In this lesson students will conduct a small amount of research to explore a computing innovation that leverages the use of data. Students will research a topic of personal interest and respond to questions about about how that innovation produces, uses, or consumes data. The lesson is intended to give students practice with doing research of this nature and provides a small amount of scaffolding to help students figure out what to look for.
This lesson is intended to be a quick, short version of a performance task in which students rapidly do some research and respond in writing. It might take 2 class days but should not take more. The goal is to generate ideas for exploration later when students complete the actual Explore PT later in the year.
This lesson attempts to walk students through the iterative development process of building an app (basically) from scratch that involves the use of `if` statements. Following an imaginary conversation between two characters - Alexis and Michael - students follow the problem solving and program design decisions they make for each step of constructing the app. Along the way they decide when and how to break things down into functions, and of course discuss the logic necessary to make a simple game.
The last step - writing code that executes an end-of-game condition - students must do on their own. How they decide to use `if` statements to end the game will require some creativity. The suggested condition - first to score 10 points - is subtly tricky and can be written many different ways.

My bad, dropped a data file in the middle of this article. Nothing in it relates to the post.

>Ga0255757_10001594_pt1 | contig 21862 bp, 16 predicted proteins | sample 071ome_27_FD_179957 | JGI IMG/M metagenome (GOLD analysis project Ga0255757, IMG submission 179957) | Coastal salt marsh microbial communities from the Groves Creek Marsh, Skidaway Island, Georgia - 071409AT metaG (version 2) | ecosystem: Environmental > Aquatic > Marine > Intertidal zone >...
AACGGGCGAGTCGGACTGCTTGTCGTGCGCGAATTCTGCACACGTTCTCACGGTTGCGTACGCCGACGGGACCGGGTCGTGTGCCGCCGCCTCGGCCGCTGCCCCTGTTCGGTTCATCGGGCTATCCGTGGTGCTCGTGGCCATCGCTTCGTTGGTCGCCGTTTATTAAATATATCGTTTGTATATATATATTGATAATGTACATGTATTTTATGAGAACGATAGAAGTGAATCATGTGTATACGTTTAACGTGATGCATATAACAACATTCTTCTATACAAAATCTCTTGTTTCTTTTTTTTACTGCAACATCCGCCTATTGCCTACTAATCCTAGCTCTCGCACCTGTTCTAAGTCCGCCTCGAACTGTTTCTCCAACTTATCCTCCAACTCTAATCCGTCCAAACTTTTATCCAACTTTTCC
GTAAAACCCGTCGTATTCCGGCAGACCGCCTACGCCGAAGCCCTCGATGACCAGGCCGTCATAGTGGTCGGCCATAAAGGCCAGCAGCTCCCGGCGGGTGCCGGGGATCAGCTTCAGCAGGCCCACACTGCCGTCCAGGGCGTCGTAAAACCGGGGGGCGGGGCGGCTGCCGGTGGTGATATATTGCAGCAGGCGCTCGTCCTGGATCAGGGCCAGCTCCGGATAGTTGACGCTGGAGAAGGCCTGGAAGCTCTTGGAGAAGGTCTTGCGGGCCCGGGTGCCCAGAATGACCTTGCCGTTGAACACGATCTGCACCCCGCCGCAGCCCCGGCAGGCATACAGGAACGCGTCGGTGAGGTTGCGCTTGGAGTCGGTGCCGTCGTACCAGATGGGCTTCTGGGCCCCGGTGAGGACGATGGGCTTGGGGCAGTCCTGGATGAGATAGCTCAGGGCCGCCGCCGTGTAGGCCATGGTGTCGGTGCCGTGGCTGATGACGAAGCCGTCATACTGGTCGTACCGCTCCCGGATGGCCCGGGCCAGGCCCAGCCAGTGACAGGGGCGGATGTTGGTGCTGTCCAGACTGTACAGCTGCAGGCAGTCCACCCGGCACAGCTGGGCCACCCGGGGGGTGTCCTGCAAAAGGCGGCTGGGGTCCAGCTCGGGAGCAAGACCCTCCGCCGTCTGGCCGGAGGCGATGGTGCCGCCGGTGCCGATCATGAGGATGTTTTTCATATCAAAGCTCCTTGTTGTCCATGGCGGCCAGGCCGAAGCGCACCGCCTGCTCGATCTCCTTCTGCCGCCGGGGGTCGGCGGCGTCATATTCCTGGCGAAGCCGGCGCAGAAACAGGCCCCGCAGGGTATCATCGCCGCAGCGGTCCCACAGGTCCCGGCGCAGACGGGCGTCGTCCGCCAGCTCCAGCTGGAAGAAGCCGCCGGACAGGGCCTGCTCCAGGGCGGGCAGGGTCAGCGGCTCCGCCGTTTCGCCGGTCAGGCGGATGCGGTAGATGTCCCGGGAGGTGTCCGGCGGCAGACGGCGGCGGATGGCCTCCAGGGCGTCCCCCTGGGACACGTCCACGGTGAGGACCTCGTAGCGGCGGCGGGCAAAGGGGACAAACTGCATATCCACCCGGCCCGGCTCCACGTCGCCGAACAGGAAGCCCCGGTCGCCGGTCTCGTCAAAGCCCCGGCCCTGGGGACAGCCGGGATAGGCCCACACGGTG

At the conclusion of the lesson there are three practice Create PT-style questions as well as resources explaining the connection between this lesson and the actual Create PT. Depending on how you use these materials they can easily add an additional day to this lesson.
Students will extend the **My Favorite Things** app they built in the previous lesson so that it now manages and displays a collection of images and responds to key events. Students are introduced to the practice of refactoring code in order to keep programs consistent and remove redundancies when adding new functionality. As part of learning to use key events, students are shown that event handlers pass a parameter which contains additional information about the event. This lesson also serves as further practice at using arrays in programs.
Students continue to practice working with arrays and are introduced to a new user interface element, the canvas. The canvas includes commands for drawing simple geometric shapes (circles, rectangles, lines) and also triggers mouse and key events like any other user interface element. Over the course of the lesson, students combine these features to make an app that allows a user to draw an image while recording every dot drawn on the canvas in an array. By processing this array in different ways, the app will allow students to redraw their image in different styles, like random, spray paint, and sketching. Along the way, students use their knowledge of functions with return values to make code which is easy to manage and reuse.